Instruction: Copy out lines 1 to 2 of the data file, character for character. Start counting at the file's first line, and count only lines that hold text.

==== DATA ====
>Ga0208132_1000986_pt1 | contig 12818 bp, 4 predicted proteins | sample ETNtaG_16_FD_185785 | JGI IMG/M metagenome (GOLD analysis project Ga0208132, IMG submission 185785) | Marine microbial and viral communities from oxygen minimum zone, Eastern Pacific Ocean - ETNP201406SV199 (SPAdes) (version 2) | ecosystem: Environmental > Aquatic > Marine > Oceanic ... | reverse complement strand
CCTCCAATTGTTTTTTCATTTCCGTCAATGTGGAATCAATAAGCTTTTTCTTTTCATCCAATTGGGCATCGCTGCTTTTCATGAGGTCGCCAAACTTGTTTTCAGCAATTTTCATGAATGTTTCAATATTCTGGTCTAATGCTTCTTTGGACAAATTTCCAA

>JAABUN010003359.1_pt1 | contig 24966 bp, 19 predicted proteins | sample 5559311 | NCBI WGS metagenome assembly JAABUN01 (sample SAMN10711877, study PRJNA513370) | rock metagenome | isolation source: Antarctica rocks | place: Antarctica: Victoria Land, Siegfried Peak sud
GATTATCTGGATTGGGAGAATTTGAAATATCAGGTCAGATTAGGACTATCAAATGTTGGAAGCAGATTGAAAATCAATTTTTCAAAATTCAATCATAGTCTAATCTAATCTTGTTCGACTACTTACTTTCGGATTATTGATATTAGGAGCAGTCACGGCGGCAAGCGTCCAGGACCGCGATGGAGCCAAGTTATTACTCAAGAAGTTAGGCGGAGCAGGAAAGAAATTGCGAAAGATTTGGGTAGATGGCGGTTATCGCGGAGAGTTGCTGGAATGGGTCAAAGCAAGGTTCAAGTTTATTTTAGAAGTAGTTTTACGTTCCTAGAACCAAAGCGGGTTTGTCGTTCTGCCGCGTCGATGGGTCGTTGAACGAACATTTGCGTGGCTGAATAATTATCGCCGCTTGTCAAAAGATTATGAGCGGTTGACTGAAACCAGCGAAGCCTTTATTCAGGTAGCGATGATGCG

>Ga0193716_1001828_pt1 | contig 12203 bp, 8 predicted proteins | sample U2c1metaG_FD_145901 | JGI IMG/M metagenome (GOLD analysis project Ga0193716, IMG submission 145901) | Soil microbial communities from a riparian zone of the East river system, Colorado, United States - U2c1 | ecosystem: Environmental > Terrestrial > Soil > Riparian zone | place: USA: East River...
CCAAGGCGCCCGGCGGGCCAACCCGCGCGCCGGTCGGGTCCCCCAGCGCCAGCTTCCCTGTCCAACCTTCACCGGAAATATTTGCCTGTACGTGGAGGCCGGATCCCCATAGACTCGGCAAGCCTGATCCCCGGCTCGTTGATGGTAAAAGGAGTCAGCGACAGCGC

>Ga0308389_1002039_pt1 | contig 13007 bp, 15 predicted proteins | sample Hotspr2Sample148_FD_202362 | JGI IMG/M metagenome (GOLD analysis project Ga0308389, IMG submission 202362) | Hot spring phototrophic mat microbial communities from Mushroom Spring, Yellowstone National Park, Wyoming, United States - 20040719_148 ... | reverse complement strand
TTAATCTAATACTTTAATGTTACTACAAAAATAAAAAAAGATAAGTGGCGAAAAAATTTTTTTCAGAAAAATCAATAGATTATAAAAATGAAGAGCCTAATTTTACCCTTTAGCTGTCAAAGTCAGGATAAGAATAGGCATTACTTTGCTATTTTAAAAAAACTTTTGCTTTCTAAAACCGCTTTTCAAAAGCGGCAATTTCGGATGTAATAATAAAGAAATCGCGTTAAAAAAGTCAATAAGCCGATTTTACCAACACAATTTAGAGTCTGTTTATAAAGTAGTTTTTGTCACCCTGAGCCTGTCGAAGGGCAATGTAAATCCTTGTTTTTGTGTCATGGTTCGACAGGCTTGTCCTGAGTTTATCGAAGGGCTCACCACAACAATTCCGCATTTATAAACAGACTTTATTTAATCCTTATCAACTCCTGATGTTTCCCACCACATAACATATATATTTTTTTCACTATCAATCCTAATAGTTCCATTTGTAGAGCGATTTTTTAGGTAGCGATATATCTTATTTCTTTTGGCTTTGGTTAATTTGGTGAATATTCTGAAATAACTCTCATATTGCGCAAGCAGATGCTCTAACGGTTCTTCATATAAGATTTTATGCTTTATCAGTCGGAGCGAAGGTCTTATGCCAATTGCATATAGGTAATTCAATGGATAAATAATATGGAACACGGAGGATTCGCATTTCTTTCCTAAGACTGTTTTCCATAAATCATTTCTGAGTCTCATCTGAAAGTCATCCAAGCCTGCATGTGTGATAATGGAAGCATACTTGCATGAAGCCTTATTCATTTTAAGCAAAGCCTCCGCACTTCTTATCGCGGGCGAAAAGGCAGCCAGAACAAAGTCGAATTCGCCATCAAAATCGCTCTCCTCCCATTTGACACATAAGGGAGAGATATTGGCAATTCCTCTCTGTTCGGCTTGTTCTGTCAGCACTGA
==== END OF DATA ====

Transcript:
>Ga0208132_1000986_pt1 | contig 12818 bp, 4 predicted proteins | sample ETNtaG_16_FD_185785 | JGI IMG/M metagenome (GOLD analysis project Ga0208132, IMG submission 185785) | Marine microbial and viral communities from oxygen minimum zone, Eastern Pacific Ocean - ETNP201406SV199 (SPAdes) (version 2) | ecosystem: Environmental > Aquatic > Marine > Oceanic ... | reverse complement strand
CCTCCAATTGTTTTTTCATTTCCGTCAATGTGGAATCAATAAGCTTTTTCTTTTCATCCAATTGGGCATCGCTGCTTTTCATGAGGTCGCCAAACTTGTTTTCAGCAATTTTCATGAATGTTTCAATATTCTGGTCTAATGCTTCTTTGGACAAATTTCCAA